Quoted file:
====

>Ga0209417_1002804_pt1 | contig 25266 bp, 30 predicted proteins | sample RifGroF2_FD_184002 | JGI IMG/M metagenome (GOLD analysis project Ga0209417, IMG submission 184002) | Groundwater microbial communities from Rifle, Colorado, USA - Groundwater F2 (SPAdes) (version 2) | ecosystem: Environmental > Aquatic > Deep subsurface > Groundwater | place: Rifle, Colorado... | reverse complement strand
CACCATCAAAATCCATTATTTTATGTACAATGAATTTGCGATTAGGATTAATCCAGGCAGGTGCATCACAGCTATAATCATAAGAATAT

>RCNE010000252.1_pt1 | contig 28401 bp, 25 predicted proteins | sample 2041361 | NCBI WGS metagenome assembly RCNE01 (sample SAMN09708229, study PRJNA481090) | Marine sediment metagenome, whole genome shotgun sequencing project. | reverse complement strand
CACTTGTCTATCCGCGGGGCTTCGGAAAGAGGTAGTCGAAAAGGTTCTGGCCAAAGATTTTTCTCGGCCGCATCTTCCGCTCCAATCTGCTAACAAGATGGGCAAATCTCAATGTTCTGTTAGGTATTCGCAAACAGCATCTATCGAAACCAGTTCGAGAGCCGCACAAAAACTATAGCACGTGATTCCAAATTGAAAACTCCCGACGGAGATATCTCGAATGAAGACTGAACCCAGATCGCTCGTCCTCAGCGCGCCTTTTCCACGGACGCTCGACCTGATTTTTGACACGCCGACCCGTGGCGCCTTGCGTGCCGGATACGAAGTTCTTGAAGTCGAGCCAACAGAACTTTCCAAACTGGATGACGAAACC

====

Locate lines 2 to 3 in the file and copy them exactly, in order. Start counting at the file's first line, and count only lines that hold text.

CACCATCAAAATCCATTATTTTATGTACAATGAATTTGCGATTAGGATTAATCCAGGCAGGTGCATCACAGCTATAATCATAAGAATAT

>RCNE010000252.1_pt1 | contig 28401 bp, 25 predicted proteins | sample 2041361 | NCBI WGS metagenome assembly RCNE01 (sample SAMN09708229, study PRJNA481090) | Marine sediment metagenome, whole genome shotgun sequencing project. | reverse complement strand